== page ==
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RADAR

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RADAR – Research into Antipsychotic Discontinuation and Reduction

Although antipsychotics are effective at reducing psychotic symptoms and relapse short-term, research into their long-term effects has been inadequate. Therefore, the National Institute for Health Research has funded a trial to assess the benefits and risks of a flexible, supported strategy for antipsychotic dose reduction.

What is the RADAR Trial?

The aim of the RADAR trial is to assess the benefits and harms of a gradual programme of antipsychotic reduction in people with schizophrenia and non-affective psychosis. It is a randomised controlled trial, and participants will be randomised to have the antipsychotic reduction strategy or to continue with antipsychotic maintenance treatment. We are looking at social functioning as the main outcome, because previous research suggests this may be improved by antipsychotic reduction. We are also measuring relapse, symptoms, quality of life, side effects and adherence.

For patients allocated to the antipsychotic reduction arm, antipsychotic medication will be reduced gradually, roughly once every two months, or more slowly if necessary. The reduction will take place over a period of around a year, but will vary according to each individual’s starting regime and response to reduction. Each patient will have an individualised schedule drawn up, but this is intended to be flexible, so that patients and clinicians can speed it up or slow it down according to response. There is a protocol for managing any emerging symptoms or early signs of relapse.

Why is this research important?

Many people with a mental health diagnosis are treated with anti-psychotic medication. For some people, antipsychotic medication can be a very helpful treatment. There has been a lot of research which shows that antipsychotic medication can help with distressing symptoms such as hallucinations or hearing voices.

But for some people the negative side-effects of taking antipsychotic medication outweigh the benefits. Reducing or coming off medication can give people a better quality of life and sense of wellbeing.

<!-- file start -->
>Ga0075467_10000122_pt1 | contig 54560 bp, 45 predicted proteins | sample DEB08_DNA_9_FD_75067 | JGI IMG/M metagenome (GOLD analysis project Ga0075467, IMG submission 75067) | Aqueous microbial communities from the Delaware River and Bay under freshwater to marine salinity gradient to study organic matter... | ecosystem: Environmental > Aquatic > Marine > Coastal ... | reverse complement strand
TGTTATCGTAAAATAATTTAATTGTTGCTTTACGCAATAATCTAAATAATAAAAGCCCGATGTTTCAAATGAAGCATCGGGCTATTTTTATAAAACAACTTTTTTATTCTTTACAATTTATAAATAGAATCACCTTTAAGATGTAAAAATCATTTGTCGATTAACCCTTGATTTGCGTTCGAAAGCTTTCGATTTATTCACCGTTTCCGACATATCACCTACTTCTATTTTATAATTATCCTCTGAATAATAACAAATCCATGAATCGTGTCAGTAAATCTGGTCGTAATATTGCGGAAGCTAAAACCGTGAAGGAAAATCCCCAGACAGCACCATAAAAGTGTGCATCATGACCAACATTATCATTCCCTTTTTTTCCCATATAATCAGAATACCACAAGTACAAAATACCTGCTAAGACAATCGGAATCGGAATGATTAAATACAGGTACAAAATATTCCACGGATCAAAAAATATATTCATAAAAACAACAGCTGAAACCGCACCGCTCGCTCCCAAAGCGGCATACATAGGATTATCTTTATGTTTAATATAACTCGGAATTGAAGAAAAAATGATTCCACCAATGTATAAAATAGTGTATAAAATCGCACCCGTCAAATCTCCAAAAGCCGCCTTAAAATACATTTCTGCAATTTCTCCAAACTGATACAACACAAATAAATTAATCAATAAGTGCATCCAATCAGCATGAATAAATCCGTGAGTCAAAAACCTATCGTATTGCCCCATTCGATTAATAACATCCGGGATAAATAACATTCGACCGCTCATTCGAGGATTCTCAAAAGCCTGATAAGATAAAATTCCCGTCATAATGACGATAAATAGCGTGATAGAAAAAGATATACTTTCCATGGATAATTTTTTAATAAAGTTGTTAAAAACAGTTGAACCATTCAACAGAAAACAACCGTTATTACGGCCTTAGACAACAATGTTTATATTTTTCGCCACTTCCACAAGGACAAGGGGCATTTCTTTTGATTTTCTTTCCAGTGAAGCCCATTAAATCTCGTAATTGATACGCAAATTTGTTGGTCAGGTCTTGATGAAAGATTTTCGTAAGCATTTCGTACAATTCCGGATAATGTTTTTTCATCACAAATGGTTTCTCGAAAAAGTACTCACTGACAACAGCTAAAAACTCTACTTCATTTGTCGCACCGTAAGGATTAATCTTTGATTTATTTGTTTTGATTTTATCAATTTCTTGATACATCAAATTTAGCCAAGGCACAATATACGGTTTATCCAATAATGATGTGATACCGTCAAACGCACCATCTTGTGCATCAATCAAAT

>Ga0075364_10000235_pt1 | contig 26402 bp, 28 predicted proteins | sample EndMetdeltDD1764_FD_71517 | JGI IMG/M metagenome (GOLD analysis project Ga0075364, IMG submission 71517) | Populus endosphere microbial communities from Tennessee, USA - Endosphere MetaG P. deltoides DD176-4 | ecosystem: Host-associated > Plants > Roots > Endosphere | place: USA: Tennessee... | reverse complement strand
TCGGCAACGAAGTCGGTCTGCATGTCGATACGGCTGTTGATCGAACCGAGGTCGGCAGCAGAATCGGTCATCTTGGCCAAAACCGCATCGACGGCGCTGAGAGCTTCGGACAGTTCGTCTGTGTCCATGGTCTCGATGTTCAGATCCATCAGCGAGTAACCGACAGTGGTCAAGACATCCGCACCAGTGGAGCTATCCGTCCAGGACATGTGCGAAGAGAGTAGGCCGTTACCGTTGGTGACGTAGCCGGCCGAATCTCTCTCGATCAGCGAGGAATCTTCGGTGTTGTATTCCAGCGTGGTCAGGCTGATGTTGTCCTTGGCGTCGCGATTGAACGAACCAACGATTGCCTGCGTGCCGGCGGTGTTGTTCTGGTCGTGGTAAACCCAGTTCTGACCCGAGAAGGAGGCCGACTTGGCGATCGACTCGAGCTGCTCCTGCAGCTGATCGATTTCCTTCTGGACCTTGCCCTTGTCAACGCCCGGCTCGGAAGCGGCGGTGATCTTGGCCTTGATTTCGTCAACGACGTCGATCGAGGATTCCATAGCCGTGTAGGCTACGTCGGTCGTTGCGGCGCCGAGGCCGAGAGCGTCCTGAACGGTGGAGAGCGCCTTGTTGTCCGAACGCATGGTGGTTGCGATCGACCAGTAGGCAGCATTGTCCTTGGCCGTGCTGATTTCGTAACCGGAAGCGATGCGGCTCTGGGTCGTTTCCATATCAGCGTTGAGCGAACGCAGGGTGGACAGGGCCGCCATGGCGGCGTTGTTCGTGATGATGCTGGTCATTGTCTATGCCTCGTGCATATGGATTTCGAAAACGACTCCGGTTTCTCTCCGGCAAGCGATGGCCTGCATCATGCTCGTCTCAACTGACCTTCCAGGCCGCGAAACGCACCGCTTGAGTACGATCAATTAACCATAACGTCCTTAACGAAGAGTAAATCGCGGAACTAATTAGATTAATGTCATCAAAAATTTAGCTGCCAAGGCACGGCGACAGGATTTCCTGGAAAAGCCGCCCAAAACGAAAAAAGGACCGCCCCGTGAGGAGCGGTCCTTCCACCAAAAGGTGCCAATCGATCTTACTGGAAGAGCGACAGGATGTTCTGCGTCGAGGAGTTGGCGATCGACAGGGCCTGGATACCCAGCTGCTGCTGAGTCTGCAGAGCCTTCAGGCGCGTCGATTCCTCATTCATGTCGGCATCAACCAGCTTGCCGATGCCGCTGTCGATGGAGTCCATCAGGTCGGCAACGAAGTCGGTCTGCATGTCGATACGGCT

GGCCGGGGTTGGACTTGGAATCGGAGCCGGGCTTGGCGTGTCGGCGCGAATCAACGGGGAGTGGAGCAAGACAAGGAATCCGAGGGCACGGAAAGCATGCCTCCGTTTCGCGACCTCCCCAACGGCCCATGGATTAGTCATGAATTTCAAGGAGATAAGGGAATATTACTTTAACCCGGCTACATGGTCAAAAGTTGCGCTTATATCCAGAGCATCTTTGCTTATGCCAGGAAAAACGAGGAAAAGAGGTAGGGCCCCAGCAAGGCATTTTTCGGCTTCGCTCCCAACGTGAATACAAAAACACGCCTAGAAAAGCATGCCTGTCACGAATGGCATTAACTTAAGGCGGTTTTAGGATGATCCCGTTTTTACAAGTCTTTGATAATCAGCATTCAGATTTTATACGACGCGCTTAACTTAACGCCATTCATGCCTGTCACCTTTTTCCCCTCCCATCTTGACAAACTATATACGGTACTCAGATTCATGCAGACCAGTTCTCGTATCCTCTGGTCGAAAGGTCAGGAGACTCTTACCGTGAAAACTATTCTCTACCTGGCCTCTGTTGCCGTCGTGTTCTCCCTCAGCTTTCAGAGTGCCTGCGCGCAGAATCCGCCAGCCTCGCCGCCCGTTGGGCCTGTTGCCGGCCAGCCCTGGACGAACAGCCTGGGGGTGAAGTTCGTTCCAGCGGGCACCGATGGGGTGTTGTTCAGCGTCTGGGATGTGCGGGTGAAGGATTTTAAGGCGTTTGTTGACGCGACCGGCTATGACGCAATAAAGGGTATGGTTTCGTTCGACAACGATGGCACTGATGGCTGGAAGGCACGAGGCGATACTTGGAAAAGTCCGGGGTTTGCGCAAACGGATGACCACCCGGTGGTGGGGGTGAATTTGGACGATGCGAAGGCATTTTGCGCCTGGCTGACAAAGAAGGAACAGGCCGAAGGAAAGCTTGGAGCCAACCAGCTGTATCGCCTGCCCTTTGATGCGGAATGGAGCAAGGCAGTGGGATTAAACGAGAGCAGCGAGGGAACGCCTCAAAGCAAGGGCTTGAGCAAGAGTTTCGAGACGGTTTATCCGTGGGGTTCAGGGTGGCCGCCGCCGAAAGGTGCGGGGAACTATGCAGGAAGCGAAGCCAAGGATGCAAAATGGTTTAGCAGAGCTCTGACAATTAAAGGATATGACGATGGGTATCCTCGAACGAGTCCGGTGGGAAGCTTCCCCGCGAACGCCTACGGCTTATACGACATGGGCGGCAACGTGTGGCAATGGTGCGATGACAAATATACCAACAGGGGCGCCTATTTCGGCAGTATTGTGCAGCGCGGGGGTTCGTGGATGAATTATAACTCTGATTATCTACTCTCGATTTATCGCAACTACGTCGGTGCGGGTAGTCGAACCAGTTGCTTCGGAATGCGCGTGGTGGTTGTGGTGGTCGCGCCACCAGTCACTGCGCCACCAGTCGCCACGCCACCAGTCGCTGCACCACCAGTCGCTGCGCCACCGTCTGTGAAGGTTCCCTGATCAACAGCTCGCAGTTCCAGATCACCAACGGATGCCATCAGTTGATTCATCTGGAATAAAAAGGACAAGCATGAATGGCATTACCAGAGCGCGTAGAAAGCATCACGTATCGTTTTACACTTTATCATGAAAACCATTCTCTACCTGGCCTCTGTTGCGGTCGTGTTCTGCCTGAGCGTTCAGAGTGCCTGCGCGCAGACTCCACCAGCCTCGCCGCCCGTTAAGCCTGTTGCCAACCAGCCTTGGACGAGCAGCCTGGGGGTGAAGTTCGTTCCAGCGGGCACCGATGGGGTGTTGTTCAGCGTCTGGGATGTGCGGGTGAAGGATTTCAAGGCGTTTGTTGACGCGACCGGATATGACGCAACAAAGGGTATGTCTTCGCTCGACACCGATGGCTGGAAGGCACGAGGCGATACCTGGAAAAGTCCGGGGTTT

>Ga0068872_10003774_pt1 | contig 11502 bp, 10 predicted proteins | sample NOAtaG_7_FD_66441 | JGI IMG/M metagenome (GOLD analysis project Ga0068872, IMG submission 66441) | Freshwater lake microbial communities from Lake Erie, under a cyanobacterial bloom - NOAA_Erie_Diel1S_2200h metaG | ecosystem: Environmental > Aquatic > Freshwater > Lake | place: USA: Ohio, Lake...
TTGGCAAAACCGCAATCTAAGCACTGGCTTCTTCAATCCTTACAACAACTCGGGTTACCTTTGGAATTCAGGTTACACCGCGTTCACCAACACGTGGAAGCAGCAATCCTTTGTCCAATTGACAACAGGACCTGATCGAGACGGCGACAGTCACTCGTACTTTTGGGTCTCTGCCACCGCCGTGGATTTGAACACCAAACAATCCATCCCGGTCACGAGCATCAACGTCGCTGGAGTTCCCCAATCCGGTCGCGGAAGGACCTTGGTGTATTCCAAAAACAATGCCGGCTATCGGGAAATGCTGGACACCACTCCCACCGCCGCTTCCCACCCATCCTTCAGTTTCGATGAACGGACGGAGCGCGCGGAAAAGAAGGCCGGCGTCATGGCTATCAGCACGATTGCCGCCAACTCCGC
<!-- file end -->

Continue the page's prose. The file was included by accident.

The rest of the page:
How are service users and carers involved in the study?

The RADAR study is being designed by researchers and people who use mental health services to help us understand the long term benefits and drawbacks of reducing, and in some cases, coming off antipsychotic medication.

The McPin Foundation is supporting the involvement of people with personal experience of using mental health services, either as a service user or a carer.

The RADAR Lived Experience Advisory Panel is made up of 8 service users and carers. They are working in collaboration with the RADAR research team to design the RADAR trial. Amongst other things, the Panel has advised on the types of support that need to be put in place for people taking part in the trial, how to overcome perceived barriers to undertaking the RADAR trial, designing the RADAR recruitment materials and developing promotional strategies.

At present, there are no further opportunities to get actively involved in the RADAR trial. However, as the study progresses, we will advertise future opportunities to get involved in RADAR via the McPin Involvement Bulletin.

To sign up to receive the Involvement Bulletin, please click http://mcpin.org/resources/our-bulletin/ 

What stage is the study at?

The study planning stage formally started in January 2016. It is therefore early days, and a lot of developmental work is taking place. The study will start recruiting participants in early 2017.

Who do I contact for more information about the study?

If you would like more information about the RADAR study please contact the RADAR research team on radar@nelft.nhs.uk.

For further information about service user and carer involvement in the RADAR study please contact Megan Rees on meganrees@mcpin.org

Unfortunately, we are unable to provide guidance to individuals about their own medication or how best to reduce antipsychotic medication.

If you have questions about your own medication, we advise that you discuss these with your GP or your psychiatrist.

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